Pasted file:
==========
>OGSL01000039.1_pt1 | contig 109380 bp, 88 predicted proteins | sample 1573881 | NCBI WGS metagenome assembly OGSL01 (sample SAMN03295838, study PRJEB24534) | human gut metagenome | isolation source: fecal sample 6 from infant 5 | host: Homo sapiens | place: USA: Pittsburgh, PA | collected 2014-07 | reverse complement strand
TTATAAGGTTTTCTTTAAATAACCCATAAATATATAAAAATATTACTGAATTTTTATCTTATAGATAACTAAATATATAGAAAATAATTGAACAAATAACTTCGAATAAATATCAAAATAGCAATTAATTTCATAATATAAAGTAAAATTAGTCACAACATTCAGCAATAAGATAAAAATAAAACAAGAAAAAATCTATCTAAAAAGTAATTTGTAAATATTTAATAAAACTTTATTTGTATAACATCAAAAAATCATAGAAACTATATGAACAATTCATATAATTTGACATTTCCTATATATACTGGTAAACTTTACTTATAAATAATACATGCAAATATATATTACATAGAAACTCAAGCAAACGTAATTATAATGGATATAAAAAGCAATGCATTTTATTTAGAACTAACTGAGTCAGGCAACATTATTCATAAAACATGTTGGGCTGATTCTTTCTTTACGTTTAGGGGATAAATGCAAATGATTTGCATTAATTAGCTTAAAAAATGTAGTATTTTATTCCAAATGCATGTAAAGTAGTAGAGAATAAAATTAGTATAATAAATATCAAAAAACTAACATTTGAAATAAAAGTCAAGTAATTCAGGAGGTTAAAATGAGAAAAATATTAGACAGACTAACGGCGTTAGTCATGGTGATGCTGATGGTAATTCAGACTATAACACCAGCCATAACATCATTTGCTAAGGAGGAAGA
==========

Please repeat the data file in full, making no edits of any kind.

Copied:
>OGSL01000039.1_pt1 | contig 109380 bp, 88 predicted proteins | sample 1573881 | NCBI WGS metagenome assembly OGSL01 (sample SAMN03295838, study PRJEB24534) | human gut metagenome | isolation source: fecal sample 6 from infant 5 | host: Homo sapiens | place: USA: Pittsburgh, PA | collected 2014-07 | reverse complement strand
TTATAAGGTTTTCTTTAAATAACCCATAAATATATAAAAATATTACTGAATTTTTATCTTATAGATAACTAAATATATAGAAAATAATTGAACAAATAACTTCGAATAAATATCAAAATAGCAATTAATTTCATAATATAAAGTAAAATTAGTCACAACATTCAGCAATAAGATAAAAATAAAACAAGAAAAAATCTATCTAAAAAGTAATTTGTAAATATTTAATAAAACTTTATTTGTATAACATCAAAAAATCATAGAAACTATATGAACAATTCATATAATTTGACATTTCCTATATATACTGGTAAACTTTACTTATAAATAATACATGCAAATATATATTACATAGAAACTCAAGCAAACGTAATTATAATGGATATAAAAAGCAATGCATTTTATTTAGAACTAACTGAGTCAGGCAACATTATTCATAAAACATGTTGGGCTGATTCTTTCTTTACGTTTAGGGGATAAATGCAAATGATTTGCATTAATTAGCTTAAAAAATGTAGTATTTTATTCCAAATGCATGTAAAGTAGTAGAGAATAAAATTAGTATAATAAATATCAAAAAACTAACATTTGAAATAAAAGTCAAGTAATTCAGGAGGTTAAAATGAGAAAAATATTAGACAGACTAACGGCGTTAGTCATGGTGATGCTGATGGTAATTCAGACTATAACACCAGCCATAACATCATTTGCTAAGGAGGAAGA